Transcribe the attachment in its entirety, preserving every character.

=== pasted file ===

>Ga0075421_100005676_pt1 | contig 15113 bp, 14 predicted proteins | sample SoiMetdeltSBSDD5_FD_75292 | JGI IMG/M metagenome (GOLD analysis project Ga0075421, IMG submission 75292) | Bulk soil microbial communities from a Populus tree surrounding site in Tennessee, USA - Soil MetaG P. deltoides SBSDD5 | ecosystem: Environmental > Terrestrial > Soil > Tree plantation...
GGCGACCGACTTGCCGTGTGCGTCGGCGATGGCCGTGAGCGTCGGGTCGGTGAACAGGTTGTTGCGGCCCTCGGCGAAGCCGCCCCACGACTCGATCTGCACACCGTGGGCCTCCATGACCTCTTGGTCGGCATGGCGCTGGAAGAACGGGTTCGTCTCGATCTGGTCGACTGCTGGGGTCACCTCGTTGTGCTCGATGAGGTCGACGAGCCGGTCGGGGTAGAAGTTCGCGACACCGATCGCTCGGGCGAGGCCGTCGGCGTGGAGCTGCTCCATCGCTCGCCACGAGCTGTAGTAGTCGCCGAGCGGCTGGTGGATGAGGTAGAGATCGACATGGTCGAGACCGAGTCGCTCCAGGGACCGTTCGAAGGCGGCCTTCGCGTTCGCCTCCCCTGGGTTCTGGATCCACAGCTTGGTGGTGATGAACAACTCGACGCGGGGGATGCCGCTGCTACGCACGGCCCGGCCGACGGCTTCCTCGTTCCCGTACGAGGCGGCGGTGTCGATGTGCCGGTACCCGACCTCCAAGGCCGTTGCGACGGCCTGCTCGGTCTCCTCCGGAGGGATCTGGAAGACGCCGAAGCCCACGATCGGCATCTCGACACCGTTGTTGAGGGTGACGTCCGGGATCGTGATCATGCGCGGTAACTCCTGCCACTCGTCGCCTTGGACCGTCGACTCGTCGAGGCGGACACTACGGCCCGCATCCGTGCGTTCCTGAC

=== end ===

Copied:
>Ga0075421_100005676_pt1 | contig 15113 bp, 14 predicted proteins | sample SoiMetdeltSBSDD5_FD_75292 | JGI IMG/M metagenome (GOLD analysis project Ga0075421, IMG submission 75292) | Bulk soil microbial communities from a Populus tree surrounding site in Tennessee, USA - Soil MetaG P. deltoides SBSDD5 | ecosystem: Environmental > Terrestrial > Soil > Tree plantation...
GGCGACCGACTTGCCGTGTGCGTCGGCGATGGCCGTGAGCGTCGGGTCGGTGAACAGGTTGTTGCGGCCCTCGGCGAAGCCGCCCCACGACTCGATCTGCACACCGTGGGCCTCCATGACCTCTTGGTCGGCATGGCGCTGGAAGAACGGGTTCGTCTCGATCTGGTCGACTGCTGGGGTCACCTCGTTGTGCTCGATGAGGTCGACGAGCCGGTCGGGGTAGAAGTTCGCGACACCGATCGCTCGGGCGAGGCCGTCGGCGTGGAGCTGCTCCATCGCTCGCCACGAGCTGTAGTAGTCGCCGAGCGGCTGGTGGATGAGGTAGAGATCGACATGGTCGAGACCGAGTCGCTCCAGGGACCGTTCGAAGGCGGCCTTCGCGTTCGCCTCCCCTGGGTTCTGGATCCACAGCTTGGTGGTGATGAACAACTCGACGCGGGGGATGCCGCTGCTACGCACGGCCCGGCCGACGGCTTCCTCGTTCCCGTACGAGGCGGCGGTGTCGATGTGCCGGTACCCGACCTCCAAGGCCGTTGCGACGGCCTGCTCGGTCTCCTCCGGAGGGATCTGGAAGACGCCGAAGCCCACGATCGGCATCTCGACACCGTTGTTGAGGGTGACGTCCGGGATCGTGATCATGCGCGGTAACTCCTGCCACTCGTCGCCTTGGACCGTCGACTCGTCGAGGCGGACACTACGGCCCGCATCCGTGCGTTCCTGAC